If you love London, British humour, and a dash of Brit Lit gossip … I read the review in the NYT and knew it would have to be on the list. Nina Stibbe heads to London to serve as a Nanny and finds herself working for a prominent literary figure and her family. During her time there she writes to her sister of her adventures and the real-life characters who spend time with the household, many of them well-known. Her letters are hysterically funny and were only shared with the family and friends much later on at a party. They were such a hit that, with the family’s blessing, they have become this cheeky book.

The Circle by Dave Eggers

A modern take on things … Recommended to me by BTB blog reader AM who warned this story makes one think twice about the way we use social media. Prolific writer Dave Eggers writes of an optimistic young woman who gives up her private life to work at a company called the Circle. Promises to be a bit provocative.

The Vacationers by Emma Straub

The one book which appears on almost every single Summer/Beach Reading list this season. Opening the cool as a cucumber cover (still in hardback) reveals an account of a family heading on vacation to Mallorca, Spain. They’re bringing lots of baggage, if you catch my drift , and with apparent heartwarming humour sort through the drama over the course of the holiday. Leading best seller lists everywhere.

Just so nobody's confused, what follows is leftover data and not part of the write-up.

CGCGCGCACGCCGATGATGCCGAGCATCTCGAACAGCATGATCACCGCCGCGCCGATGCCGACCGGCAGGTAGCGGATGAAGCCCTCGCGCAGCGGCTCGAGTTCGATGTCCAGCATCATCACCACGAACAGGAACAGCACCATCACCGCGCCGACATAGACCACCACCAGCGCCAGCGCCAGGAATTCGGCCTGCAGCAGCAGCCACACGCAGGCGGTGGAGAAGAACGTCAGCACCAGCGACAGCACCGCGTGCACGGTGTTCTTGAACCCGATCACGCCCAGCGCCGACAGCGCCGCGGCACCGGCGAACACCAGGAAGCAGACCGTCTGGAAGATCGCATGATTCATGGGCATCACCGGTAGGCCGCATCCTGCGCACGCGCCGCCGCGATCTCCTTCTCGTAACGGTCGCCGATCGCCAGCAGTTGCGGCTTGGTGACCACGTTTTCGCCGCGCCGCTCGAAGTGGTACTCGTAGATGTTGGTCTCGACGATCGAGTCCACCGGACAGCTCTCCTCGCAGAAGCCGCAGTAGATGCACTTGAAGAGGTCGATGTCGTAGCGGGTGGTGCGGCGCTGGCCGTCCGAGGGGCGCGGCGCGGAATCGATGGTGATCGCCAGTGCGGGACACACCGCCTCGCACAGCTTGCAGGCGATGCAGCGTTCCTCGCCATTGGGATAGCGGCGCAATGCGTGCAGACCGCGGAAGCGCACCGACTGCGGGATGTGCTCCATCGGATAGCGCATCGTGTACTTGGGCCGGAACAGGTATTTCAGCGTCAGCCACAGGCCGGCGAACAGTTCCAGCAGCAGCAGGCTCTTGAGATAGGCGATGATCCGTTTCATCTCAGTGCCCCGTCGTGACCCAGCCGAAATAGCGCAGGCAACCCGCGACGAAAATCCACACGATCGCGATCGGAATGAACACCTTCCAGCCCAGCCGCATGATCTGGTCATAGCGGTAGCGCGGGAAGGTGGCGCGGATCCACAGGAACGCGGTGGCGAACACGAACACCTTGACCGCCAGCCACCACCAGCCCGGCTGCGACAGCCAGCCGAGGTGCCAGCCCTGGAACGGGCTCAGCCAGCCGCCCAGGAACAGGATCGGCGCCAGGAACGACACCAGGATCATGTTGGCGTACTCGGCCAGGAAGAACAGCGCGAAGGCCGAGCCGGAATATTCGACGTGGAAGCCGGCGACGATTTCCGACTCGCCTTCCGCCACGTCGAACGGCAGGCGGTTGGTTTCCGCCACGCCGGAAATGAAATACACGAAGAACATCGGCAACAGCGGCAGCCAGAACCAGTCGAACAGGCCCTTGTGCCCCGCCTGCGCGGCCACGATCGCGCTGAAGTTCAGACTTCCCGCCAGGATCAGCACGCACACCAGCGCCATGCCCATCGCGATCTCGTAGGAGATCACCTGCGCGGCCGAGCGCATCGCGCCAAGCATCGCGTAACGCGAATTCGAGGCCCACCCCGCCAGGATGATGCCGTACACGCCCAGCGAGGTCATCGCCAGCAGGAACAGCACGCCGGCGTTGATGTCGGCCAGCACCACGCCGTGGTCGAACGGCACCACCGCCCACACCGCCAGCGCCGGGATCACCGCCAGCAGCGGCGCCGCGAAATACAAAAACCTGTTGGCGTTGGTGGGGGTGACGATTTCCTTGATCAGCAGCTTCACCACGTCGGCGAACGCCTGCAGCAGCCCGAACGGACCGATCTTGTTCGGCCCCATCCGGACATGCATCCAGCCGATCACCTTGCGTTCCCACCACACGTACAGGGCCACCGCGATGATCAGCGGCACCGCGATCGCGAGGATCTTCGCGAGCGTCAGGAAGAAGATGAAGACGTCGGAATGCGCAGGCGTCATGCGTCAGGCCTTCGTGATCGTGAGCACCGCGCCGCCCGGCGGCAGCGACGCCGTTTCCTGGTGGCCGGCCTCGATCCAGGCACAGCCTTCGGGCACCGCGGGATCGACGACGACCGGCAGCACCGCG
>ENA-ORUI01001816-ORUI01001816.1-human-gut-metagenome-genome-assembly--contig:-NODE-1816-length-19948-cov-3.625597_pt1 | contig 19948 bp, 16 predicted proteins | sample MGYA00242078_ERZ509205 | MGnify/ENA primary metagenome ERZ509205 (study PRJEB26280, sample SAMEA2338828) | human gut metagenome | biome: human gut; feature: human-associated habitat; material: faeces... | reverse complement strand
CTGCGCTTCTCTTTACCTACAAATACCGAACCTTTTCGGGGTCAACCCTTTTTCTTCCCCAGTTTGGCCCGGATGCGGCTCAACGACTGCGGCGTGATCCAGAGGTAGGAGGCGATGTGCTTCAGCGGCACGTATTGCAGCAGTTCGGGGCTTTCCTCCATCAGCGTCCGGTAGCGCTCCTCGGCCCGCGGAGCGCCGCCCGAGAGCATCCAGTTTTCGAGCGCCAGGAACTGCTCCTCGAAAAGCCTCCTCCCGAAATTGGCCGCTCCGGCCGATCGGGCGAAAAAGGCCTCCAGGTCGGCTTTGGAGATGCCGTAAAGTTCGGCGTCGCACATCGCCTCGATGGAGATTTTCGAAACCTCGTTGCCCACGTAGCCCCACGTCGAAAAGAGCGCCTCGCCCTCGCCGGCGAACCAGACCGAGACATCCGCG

The Engagements by J. Courtney Sullivan

Newly in paperback, this novel seems to rest comfortably on the fluffy chick-lit shelf (not that that’s a bad thing) however, I’m quite intrigued by the real life source of the story. J. Courtney Sullivan has researched the life of  Mary Frances Gerety, the copywriter responsible for creating the advertising tag-line “a diamond is forever” for De Beers in the 1940s. Using Mary Frances as inspiration this story explores the lives of a number of women through various decades and social and personal challenges during the twentieth century. A diamond engagement ring links the characters and each plot strand together.

I am Having So Much Fun Here Without You by Courtney Maum

A good stream of humour apparently flows through this novel about an artist and his desire to re-ignite his marriage following his wife’s discovery of his wayward ways. Almost every review of this book comments on the humour and the poignancy of this tale and, of particular note, declares this author one to keep an eye on.

 

So there it is. Let us know what selections you make this summer and be sure to share any others you’re reading and loving. A special hello to Janice who when I met her recently for the first time, (You’re the Blog lady!) told me of her commitment to reading every book on last year’s Summer list. Impressive!

Happy reading, one and all!

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The Rosie Project

May 19, 2014

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I have yet to meet a Rosie Project reader who hasn’t become smitten with the quirky charm of its protagonist and  the premise of his “project”; such a universally appealing cast and adventure. If you haven’t had a chance to read this yet, do yourself a favour and cuddle up this long weekend with a copy.